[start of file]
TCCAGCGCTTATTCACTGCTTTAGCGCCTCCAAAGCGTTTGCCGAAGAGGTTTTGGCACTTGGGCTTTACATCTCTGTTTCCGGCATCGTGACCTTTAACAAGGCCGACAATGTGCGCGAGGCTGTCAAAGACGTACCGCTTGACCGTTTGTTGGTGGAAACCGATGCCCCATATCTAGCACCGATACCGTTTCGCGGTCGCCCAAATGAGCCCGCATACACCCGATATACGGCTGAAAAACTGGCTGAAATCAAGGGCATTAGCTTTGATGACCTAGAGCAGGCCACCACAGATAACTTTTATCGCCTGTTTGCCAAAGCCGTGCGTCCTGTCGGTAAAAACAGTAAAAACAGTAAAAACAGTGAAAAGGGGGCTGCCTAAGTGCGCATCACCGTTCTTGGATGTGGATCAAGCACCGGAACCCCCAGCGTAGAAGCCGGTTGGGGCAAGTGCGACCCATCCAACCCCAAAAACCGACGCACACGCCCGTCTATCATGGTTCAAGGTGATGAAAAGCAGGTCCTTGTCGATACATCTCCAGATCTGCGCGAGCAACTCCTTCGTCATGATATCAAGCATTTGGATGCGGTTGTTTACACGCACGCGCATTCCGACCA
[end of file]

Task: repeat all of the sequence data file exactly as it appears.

TCCAGCGCTTATTCACTGCTTTAGCGCCTCCAAAGCGTTTGCCGAAGAGGTTTTGGCACTTGGGCTTTACATCTCTGTTTCCGGCATCGTGACCTTTAACAAGGCCGACAATGTGCGCGAGGCTGTCAAAGACGTACCGCTTGACCGTTTGTTGGTGGAAACCGATGCCCCATATCTAGCACCGATACCGTTTCGCGGTCGCCCAAATGAGCCCGCATACACCCGATATACGGCTGAAAAACTGGCTGAAATCAAGGGCATTAGCTTTGATGACCTAGAGCAGGCCACCACAGATAACTTTTATCGCCTGTTTGCCAAAGCCGTGCGTCCTGTCGGTAAAAACAGTAAAAACAGTAAAAACAGTGAAAAGGGGGCTGCCTAAGTGCGCATCACCGTTCTTGGATGTGGATCAAGCACCGGAACCCCCAGCGTAGAAGCCGGTTGGGGCAAGTGCGACCCATCCAACCCCAAAAACCGACGCACACGCCCGTCTATCATGGTTCAAGGTGATGAAAAGCAGGTCCTTGTCGATACATCTCCAGATCTGCGCGAGCAACTCCTTCGTCATGATATCAAGCATTTGGATGCGGTTGTTTACACGCACGCGCATTCCGACCA